As we noted in our review of ABC's Big Sky, the way in which the drama uses female fear and trauma to entertain is questionable, and not a plot device some viewers will want to engage with.
In the first episode, sisters Danielle (Natalie Alyn Lind) and Grace (Jade Pettyjohn) are kidnapped after their car breaks down on a dark and lonely road. But the pair are just two of a multitude of women who have vanished on that particular highway.
We later find out that a sex trafficking operation is the reason behind the disappearances.
A Gay Kingman is the executive director of the Great Plains Tribal Chairmen's Association (GPTCA), an organisation which aims to defend and promote the rights of tribes and Indigenous peoples.
In a statement, Kingman criticised Big Sky for "making the abduction and trafficking of women...primetime entertainment", but she also drew attention to another troubling aspect of the narrative.
"Erasing the real-life tragedy of the Murdered and Missing Indigenous Women and Girls (MMIWG) crisis is unconscionable," she said.
"We live with the consequences of this loss and trauma on a daily basis, but ABC won't even acknowledge it, even after they've been given an opportunity to do so."
The Union of BC Indian Chiefs (UBCIC), the Rocky Mountain Tribal Leaders Council (RMTLC) and several others also contacted ABC executives and Big Sky producers to make their feelings known.
Big Sky was originally supposed to film in Albuquerque, New Mexico and Las Vegas, Nevada, but due to the pandemic, it moved to Vancouver, in the Lower Mainland of British Columbia, West Canada.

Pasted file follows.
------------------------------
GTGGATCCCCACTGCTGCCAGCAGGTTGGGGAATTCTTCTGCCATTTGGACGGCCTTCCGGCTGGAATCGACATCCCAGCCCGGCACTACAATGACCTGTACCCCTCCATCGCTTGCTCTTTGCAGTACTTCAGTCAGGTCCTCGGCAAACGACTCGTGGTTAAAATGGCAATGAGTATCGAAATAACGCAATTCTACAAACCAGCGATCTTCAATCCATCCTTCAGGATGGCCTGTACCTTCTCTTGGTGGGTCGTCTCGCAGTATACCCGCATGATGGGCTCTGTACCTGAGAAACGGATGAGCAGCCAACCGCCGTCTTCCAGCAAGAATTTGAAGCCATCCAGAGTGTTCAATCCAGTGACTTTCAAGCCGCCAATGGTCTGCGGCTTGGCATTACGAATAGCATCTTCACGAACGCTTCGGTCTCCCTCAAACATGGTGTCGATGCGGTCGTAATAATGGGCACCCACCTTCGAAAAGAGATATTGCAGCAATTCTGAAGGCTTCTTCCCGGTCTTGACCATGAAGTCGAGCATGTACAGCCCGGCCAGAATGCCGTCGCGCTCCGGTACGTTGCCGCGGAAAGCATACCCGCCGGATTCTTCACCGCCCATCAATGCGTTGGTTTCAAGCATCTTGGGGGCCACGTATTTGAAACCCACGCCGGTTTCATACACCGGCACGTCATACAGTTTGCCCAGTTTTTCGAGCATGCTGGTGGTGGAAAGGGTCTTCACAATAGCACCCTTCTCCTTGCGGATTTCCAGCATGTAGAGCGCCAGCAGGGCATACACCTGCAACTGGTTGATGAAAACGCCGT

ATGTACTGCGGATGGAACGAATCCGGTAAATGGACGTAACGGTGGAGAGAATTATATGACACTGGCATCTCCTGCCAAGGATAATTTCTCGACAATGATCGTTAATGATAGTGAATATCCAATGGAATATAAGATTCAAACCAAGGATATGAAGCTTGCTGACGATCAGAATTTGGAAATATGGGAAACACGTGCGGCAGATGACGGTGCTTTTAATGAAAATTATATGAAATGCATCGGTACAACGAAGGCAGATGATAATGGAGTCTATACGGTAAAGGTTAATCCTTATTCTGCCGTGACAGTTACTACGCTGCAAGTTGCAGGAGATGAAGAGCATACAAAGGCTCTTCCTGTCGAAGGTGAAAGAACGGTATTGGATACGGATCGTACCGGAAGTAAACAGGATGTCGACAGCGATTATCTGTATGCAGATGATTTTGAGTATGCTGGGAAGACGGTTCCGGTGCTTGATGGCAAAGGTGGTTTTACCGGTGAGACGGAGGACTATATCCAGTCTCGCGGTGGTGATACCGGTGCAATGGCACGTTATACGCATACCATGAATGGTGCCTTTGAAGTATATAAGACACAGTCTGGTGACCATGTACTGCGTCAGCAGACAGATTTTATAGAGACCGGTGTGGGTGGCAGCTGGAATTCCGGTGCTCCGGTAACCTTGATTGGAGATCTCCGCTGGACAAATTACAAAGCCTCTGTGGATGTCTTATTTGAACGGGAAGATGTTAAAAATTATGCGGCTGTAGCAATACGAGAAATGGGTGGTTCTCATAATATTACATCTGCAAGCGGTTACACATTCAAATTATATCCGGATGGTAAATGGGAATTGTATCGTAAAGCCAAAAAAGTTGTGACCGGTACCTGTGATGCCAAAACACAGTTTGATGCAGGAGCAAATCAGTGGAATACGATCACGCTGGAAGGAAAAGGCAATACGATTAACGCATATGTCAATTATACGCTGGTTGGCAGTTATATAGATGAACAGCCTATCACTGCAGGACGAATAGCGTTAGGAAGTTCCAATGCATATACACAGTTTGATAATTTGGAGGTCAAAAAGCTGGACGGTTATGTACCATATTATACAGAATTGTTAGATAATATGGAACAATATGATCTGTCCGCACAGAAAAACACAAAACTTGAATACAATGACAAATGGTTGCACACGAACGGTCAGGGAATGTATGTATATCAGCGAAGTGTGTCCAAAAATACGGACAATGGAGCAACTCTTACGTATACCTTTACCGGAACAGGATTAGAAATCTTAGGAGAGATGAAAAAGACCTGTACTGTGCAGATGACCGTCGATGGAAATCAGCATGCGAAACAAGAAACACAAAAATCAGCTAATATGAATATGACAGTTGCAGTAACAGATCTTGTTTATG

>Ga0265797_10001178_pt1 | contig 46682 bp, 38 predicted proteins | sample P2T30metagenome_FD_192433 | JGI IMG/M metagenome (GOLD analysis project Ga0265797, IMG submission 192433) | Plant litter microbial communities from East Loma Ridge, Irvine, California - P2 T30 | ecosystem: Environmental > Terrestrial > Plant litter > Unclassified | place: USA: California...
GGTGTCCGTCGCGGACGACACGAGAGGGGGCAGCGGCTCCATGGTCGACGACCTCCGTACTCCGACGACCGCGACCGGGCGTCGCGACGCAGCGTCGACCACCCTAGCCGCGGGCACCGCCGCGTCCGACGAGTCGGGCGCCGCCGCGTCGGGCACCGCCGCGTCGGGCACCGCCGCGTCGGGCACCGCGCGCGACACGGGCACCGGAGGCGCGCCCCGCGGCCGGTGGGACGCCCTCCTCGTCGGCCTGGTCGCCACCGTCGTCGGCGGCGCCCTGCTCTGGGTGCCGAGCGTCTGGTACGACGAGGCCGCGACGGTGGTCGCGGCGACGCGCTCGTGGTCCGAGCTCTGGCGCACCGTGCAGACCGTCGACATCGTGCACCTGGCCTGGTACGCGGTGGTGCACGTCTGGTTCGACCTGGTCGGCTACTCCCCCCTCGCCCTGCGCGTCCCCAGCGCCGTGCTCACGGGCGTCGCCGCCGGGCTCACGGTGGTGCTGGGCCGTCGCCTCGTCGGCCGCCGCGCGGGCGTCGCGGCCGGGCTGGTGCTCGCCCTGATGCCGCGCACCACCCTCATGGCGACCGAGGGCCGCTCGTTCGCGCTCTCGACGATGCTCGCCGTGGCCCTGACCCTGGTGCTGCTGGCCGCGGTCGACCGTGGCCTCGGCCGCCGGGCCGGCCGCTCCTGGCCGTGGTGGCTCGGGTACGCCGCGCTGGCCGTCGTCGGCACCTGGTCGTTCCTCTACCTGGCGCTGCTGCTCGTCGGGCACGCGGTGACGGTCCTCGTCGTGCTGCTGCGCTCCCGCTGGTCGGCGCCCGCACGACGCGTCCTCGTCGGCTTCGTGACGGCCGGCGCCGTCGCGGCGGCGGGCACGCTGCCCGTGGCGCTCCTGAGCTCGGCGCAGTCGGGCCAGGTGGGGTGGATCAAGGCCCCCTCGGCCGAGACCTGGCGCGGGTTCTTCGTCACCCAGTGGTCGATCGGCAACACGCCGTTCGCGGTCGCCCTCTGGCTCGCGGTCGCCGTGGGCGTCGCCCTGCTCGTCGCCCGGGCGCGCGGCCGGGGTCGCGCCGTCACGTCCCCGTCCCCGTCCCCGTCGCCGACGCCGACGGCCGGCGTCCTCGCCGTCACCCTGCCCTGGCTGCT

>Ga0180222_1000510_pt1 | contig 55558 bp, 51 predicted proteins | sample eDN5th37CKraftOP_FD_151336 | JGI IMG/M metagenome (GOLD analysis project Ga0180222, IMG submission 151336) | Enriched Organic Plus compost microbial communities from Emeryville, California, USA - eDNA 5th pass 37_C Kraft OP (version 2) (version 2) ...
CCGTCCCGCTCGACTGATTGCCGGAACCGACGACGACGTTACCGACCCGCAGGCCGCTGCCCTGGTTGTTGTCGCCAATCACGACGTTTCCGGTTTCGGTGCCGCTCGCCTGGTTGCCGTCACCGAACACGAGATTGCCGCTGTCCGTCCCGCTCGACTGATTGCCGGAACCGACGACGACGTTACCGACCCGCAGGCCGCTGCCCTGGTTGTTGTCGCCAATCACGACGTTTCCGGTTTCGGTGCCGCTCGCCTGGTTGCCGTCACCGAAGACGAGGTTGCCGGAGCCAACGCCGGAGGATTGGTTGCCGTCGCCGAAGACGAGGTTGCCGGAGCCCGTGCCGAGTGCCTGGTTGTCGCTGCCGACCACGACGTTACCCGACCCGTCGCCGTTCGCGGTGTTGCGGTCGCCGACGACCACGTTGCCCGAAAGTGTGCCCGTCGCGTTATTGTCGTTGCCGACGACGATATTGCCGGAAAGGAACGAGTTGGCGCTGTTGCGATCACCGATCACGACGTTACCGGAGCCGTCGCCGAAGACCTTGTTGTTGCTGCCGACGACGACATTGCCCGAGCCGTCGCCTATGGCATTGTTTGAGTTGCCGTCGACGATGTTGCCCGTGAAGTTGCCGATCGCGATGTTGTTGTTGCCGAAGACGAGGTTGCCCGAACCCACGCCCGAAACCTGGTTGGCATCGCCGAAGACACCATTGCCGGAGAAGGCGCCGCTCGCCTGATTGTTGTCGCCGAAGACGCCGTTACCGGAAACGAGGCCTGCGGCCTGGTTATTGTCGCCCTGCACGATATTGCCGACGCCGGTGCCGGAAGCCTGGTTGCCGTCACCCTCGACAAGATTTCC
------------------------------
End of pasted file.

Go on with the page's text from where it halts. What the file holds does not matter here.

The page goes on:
Journalist Brandi Morin is an Indigenous woman who wrote a piece for The Guardian about the epidemic and her own experience within it.
"In Canada, Indigenous women and girls are targeted for violence more than any other group," she wrote. "They are 12 times more likely to go missing or be killed.
"There have been approximately 4,000 or more Indigenous murdered or missing women and girls in the last 30 years. That works out to about 133 a year, or three a week."
According to Melissa Moses, a representative for the Union of British Columbia Indian Chiefs (UBCIC), "violence against Indigenous women is particularly endemic in British Columbia".
That is also where "one of the most infamous highways in Canada, 'the Highway of Tears', is located".
In 2016, The New York Times ran a piece which detailed why Highway 16, the 450-mile route that stretches from Prince George to Prince Rupert, has been labelled as such.
"Dozens of Canadian women and girls, most of them Indigenous, have disappeared or been murdered near Highway 16," wrote Dan Levin. "So many women and girls have vanished or turned up dead along one stretch of the road that residents call it the Highway of Tears."
He added: "Almost all the cases remain unsolved."
For Moses and many others, the "highway is a painful and haunting symbol of the violence destroying Indigenous lives and bears resemblance to the one depicted in 'The Highway', the novel Big Sky is adapted from".
But that reality isn't reflected in the series, which its critics argue paints an "incomplete depiction of violence against women and girls".
Big Sky itself is set in Montana where, according to Moses, "the violence and gender-based genocide represented by the Highway of Tears is horrifically prevalent".
She discusses that while tribal members only make up 7% of the population in Montana, 26% of those who have disappeared are Native American.
The organisations are calling for ABC to "address and rectify" the issue, which has been described as "at best, cultural insensitivity, and at worst, appropriation".
One such way of doing that would be to include an "information frame" at the end of the credits to point viewers in the direction of documentary Somebody’s Daughter and other resources about Native and Indigenous women who have been swept up in this tragedy.
Digital Spy has reached out to ABC for comment.
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